This new case, Cox, will be of interest to those in the rural and farming sector who rent furnished holiday accommodation and involved the executors’ claim for BPR regarding a number of properties within Crail House, Fife, Scotland. The case centred on the provision of additional services, much like the previous cases of Graham (2018) and Vigne (2017).
In this case, three flats within Crail House were used exclusively for the purposes of holiday accommodation, with a fourth being the owner’s principal private residence. As the owner was based on site, he was able to provide additional services to guests over and above the simple letting of the properties. The executors of the estate claimed BPR on the value of the property arguing that this was a business operation and, as such, eligible for relief. HMRC rejected the claim with the case subsequently coming before the First Tier Tribunal (FTT).
Evidence cited many additional activities undertaken by the owner, including the provision of books, DVDs, information leaflets and sporting equipment, childminding services, transportation, and provision of breakfast and supper to guests. The grounds of the property were also used for a wedding and as a venue for the Crail Festival with free attendance provided for guests staying in the property.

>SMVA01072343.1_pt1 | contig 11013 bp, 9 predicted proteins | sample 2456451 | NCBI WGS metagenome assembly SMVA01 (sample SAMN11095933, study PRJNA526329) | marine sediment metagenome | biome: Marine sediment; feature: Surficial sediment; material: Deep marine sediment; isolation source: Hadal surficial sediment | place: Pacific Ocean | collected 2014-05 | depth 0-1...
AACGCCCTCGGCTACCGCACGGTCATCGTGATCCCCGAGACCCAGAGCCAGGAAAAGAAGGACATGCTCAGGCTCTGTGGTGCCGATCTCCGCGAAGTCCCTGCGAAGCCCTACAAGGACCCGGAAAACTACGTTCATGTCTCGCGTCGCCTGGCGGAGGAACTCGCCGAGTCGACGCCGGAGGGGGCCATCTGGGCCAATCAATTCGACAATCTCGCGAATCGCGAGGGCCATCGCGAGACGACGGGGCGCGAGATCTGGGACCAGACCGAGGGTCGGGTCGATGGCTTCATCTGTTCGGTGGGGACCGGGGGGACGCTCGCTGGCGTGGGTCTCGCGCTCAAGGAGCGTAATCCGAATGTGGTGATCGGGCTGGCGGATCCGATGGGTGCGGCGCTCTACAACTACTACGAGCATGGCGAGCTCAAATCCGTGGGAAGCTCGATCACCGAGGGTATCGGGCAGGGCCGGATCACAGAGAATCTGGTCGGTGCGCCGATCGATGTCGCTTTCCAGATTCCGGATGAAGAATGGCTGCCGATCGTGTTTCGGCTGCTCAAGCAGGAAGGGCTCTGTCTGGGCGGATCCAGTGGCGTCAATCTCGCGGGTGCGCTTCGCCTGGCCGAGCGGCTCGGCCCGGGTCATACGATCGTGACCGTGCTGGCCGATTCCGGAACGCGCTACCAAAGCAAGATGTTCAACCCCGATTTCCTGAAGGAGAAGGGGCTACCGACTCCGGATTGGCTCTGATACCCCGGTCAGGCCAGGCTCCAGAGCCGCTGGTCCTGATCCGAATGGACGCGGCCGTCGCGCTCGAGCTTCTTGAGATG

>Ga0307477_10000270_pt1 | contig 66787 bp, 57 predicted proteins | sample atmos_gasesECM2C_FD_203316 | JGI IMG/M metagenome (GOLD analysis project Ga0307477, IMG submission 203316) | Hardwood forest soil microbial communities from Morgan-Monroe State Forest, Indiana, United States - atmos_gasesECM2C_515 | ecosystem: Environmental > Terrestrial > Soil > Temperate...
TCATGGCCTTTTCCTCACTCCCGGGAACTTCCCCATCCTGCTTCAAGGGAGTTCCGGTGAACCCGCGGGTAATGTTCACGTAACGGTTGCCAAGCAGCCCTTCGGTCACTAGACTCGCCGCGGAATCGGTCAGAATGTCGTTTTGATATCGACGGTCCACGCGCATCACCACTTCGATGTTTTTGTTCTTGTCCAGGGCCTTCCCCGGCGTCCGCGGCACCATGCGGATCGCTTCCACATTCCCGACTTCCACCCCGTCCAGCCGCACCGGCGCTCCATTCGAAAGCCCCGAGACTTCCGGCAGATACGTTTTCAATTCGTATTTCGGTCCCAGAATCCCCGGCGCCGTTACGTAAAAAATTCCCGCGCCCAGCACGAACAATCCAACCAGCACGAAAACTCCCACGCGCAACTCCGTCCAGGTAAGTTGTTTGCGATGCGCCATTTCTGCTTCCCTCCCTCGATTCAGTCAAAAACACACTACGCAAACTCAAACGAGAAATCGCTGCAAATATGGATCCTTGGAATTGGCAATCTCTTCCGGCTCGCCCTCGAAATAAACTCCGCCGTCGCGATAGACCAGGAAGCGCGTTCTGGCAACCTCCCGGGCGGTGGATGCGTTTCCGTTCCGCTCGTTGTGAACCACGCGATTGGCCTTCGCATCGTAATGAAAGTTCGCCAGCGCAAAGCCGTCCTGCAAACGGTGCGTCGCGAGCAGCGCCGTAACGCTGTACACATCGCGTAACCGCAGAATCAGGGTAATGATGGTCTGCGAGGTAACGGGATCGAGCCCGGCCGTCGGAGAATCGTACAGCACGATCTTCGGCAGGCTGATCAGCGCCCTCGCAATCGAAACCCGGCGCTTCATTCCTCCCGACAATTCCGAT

The judgement in favour of HMRC found, however, that no services were provided on a regular basis and especially not in the two years preceding the death of the owner, the relevant period for the relief. The FTT judgement also found that the types of services provided were insufficient to tip the balance in favour of this being a non-investment business. Although the appellant had made comparisons to earlier, similar cases, the Tribunal concluded that in Graham particularly the additional services provided were exceptional and went far beyond those provided at Crail House.
Jenny Healy, a Director and a member of Saffery Champness’ Landed Estates and Rural Business Group, said:
“This case shows yet again that HMRC will likely be successful in rejecting claims for BPR on holiday let businesses. The judgement makes clear that for most holiday let businesses the provision of additional services will be seen as incidental to the main investment activity undertaken. In order for a holiday let business to make a successful claim, the additional services must be considered exceptional, that is more akin to that of a hotel than that of a standard self-catering property.”